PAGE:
Another hiccup was the death of the chlorinator for my salt water pool. I knew this thing was on its last leg as it was 4 years old and extremely poorly maintained prior to our ownership of the house. I’d managed to resuscitate it and get it to go through another season. But I was not at all surprised when it finally kicked the bucket, threatening to turn our pool green in fast order in the Phoenix summer heat.
It seemed pretty complicated at first to replace the system, involving quite a bit of wiring and PVC plumbing to install an expensive system. So I got a quote from the pool store I frequent where I get my pool water tested for free: $1497 for them to buy the system and install it for me. That gave me a nice little heart attack, so I started looking into more about how to replace the system to see if it was actually something I could do myself. I’ve done some PVC plumbing in the past so I thought I could probably figure that out, but the wiring scared me. I found a manual online and realized it was actually incredibly simple. Not surprising—they make this simple so people without engineering degrees can install it for the pool store, right? That gave me a big boost of confidence. And then I checked the price on Amazon to buy the system myself: only $890 with tax! I decided it was worth trying to do myself.
It was even easier than I thought it would be. Here are a few pictures of the process:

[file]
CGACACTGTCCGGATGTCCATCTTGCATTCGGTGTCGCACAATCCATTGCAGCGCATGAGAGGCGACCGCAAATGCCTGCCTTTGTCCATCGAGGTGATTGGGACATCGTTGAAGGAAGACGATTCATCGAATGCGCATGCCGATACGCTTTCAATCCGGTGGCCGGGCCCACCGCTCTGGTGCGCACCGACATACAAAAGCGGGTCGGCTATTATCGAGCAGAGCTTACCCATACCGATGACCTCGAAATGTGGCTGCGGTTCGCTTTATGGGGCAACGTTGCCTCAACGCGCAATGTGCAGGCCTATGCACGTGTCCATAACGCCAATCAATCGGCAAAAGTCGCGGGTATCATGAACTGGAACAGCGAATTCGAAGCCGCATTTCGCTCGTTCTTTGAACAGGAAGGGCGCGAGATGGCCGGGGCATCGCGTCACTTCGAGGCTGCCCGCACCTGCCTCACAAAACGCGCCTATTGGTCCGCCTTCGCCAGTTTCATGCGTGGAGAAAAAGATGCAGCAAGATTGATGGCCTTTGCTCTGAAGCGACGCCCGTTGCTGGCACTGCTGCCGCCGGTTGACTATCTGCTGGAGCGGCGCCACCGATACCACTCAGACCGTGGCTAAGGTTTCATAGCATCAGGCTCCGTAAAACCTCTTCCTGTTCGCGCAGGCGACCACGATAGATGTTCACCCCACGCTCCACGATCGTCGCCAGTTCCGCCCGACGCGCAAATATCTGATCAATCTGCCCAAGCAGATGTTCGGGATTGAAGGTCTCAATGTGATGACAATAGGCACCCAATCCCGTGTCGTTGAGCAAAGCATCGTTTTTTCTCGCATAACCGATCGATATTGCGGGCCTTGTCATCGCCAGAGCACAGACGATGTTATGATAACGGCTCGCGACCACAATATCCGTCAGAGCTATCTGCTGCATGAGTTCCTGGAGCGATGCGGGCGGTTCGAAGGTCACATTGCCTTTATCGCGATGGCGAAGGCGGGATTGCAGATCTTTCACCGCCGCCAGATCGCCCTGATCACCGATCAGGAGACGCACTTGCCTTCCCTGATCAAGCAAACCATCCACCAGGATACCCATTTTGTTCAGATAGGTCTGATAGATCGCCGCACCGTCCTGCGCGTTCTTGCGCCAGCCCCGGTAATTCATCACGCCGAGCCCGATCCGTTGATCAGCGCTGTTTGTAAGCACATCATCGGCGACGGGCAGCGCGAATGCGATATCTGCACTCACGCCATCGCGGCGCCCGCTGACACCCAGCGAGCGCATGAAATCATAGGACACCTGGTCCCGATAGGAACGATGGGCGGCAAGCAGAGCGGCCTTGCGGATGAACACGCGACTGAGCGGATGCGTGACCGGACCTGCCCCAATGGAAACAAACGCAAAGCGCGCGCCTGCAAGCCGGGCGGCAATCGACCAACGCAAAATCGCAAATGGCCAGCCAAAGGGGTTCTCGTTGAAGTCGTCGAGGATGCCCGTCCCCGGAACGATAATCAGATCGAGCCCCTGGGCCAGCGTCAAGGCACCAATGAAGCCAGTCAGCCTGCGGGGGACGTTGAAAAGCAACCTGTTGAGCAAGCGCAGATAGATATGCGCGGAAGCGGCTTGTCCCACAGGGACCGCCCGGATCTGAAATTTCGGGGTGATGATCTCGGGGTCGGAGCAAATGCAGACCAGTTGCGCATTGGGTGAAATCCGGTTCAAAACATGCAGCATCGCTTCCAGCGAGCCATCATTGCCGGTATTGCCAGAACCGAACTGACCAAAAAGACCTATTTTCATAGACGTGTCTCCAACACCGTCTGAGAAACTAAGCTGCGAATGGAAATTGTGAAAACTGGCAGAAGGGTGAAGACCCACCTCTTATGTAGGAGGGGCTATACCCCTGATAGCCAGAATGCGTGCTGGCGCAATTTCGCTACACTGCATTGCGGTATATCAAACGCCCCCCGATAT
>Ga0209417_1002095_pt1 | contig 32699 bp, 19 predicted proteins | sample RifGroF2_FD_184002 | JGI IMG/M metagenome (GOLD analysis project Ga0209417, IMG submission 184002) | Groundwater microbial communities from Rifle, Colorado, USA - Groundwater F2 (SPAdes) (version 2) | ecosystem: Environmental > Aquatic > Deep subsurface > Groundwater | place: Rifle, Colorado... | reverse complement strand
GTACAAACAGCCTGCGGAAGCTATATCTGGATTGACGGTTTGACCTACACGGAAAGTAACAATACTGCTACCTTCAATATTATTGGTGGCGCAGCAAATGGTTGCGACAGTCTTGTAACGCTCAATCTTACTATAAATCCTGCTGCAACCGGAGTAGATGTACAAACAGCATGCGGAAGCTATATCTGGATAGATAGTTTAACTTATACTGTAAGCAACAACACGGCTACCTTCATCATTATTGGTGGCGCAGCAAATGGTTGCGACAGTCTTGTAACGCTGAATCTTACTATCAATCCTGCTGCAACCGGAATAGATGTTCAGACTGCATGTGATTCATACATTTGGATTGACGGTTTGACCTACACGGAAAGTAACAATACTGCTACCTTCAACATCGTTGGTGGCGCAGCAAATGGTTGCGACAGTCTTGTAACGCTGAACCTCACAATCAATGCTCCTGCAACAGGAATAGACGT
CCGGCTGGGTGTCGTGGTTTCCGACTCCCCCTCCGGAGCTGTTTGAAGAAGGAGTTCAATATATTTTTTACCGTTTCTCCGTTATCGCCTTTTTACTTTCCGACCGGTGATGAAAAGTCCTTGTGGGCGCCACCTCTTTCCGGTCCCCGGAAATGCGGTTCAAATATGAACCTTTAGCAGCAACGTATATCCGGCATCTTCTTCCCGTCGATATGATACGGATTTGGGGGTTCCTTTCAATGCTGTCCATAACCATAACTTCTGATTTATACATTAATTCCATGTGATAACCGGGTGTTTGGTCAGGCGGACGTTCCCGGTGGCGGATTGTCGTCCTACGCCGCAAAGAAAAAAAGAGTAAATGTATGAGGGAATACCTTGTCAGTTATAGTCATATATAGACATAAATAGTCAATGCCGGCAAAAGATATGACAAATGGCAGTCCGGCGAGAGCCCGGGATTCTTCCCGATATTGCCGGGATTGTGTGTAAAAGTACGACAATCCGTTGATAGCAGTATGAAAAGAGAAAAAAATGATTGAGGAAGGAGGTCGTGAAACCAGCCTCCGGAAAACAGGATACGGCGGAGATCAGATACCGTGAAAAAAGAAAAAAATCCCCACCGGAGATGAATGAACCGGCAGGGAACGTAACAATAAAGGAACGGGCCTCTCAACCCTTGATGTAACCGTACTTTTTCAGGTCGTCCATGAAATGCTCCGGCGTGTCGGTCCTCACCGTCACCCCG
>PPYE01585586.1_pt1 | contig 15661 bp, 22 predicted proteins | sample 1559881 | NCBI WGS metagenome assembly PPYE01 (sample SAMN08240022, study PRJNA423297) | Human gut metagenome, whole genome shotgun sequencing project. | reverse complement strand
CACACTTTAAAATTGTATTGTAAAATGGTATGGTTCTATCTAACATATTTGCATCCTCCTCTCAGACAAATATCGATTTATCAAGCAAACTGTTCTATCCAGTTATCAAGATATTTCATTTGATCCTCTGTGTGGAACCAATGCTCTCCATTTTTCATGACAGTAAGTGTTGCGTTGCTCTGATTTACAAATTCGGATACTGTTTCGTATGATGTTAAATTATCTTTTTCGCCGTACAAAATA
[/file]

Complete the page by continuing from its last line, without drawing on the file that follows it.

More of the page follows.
I got it up and running successfully and only spent about $30 on materials, for a total cost of $920. Total savings by doing it myself: $577. I figure it probably took me about 4 hours of actual labor (subtracting the time I waited for PVC glue to dry), which works out to paying myself $144.25/hour for learning about a new system and knowing it was installed correctly. Not bad!
Unfortunately, however, paying to get the system fixed and keeping the kids swimming required not paying extra toward my student loans at the end of June. But unlike most Americans, apparently, we were able to cover this $1000 emergency out of our normal cash flow. Which got me thinking about how valuable it is to have flexibility in cash flow. Obviously paying off the highest interest rate loans first is the mathematically best option (as proven by the Debt Freedom Calculator), but it increases risk to handle the unforeseen by keeping the required level of debt payments high for the longest period of time. Although not specifically quantifiable (at least, not by me), that increased risk reduces the value of doing the mathematically most optimal choice.
So, I’ve decided to get rid of the car debts next to free up about $900/month in cash flow, further enabling us to handle these kinds of problems. The hope is to get these suckers gone in about a year, which will be more than two years sooner than required by our 5-year loan agreements. I understand this means my student loan balances will decrease more slowly. But having an extra chunk of money each month to handle unforeseen emergencies in stride will make me feel more comfortable, and I think ultimately reduce my overall financial risk significantly. And get this: it only costs me approximately $67.87 to do so ($26,263.81 in interest with the highest interest rate loans paid first versus $26,331.68 to pay off the smallest balances first):
The graph above shows our debt freedom date based on the amount of money we’re currently able to throw at these loans. I’m hoping, however, that our income will increase once Mrs. Mortimer is working full time again, which she should be by next year at the latest, and that I may get a few bumps from salary/bonus. So, although we’re currently a year behind schedule overall, I’m pretty optimistic about our ability to cut this schedule down to meet the goal of December 31, 2020. All in all, not a bad first half of the year.
What about you? How are your finances shaking out this year?